A tall list of amendments has been proposed on the Right to Information (RTI) Bill by the Members of Parliament for consideration due to the sensitive nature of the bill.
Although the Consideration Stage began in the House on Tuesday, it appears the bill might not be passed before the House takes a break for the Easter holidays.
The law makers have a daunting task of considering about 52 paged amendments on almost all the 66 clauses under the RTI bill before passing it.
While admitting that the bill might not be passed before recess, the Speaker, Rt. Hon. Edward Adjaho, urged the MPs to remain committed and scrutinize all the amendments diligently.
“It is a very important bill but we need to start the process of consideration. Even if we decide to put everything aside, we might not be able to finish within this meeting,” he said and urged the members to proceed with the consideration stage, despite the quantum of work ahead.
The Speaker said he had received a number of communications from various citizens with regards to the bill and urged the House not to be wavered by the quantum of work ahead
The bill seeks to, among other things, give meaning to Article 21 (1) (f) of the 1992 Constitution which provides that “all persons have the right to information subject to such qualification and laws as are necessary in a democratic society”.
Majority Leader, Alban Bagbin has assured the public that the bill, which had been ‘hanging’ in Parliament since 1999, would be passed before the dissolution of the current Parliament.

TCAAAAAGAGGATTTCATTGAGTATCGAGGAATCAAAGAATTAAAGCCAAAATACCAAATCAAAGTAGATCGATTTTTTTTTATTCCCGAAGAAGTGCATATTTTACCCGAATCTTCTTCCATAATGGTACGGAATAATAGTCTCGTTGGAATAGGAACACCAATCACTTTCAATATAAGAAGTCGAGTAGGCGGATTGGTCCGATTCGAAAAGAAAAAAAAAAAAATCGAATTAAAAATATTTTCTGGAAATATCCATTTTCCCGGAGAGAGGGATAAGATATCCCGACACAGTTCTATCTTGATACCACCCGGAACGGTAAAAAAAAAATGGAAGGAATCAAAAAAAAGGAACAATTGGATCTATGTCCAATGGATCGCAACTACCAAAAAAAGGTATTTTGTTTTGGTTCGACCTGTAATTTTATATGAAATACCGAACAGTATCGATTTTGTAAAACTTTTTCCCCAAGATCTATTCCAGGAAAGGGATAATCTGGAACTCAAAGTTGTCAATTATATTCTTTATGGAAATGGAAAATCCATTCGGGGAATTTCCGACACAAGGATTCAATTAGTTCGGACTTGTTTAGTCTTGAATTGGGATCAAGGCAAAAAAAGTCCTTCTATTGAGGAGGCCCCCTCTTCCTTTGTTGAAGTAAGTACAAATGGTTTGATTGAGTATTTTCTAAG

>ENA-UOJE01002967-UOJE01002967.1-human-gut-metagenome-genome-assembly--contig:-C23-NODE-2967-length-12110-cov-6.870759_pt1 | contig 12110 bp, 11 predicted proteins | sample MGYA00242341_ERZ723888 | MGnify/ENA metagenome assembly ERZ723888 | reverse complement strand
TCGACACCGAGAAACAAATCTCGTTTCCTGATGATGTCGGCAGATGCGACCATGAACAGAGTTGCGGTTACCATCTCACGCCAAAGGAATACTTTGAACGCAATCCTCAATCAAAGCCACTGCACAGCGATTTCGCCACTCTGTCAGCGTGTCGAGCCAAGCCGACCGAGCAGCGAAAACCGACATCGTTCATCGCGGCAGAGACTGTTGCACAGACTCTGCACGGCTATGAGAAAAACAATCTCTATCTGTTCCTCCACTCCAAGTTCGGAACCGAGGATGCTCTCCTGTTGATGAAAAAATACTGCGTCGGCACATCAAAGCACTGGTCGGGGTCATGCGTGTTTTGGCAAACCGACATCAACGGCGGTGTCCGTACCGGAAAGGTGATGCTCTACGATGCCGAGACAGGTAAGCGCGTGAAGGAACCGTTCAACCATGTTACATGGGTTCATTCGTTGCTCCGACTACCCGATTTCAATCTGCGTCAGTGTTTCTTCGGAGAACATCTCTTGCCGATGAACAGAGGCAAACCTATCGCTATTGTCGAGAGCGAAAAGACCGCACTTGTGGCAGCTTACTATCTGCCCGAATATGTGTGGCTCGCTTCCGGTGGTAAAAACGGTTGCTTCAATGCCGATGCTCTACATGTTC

The rationale for the Bill is to give right and access to information relating to what government is doing with tax payers’ money.
The Bill provides for access to official information held by public institutions as well as private entities which perform public functions with public funds.
It also contains the conditions under which access to information held by public institutions should be obtained by the public as well as the establishment of the Right to Information Commission to ensure independence of the review processes.
However, the Bill also has outlined a list of information which are exempted from the type of information that can be accessed by the public.
This include information from the office of the President and his vice, relating to the cabinet, relating to law enforcement, public safety and national security, affecting international relations, the defence of the country, economic and any other interest, among others.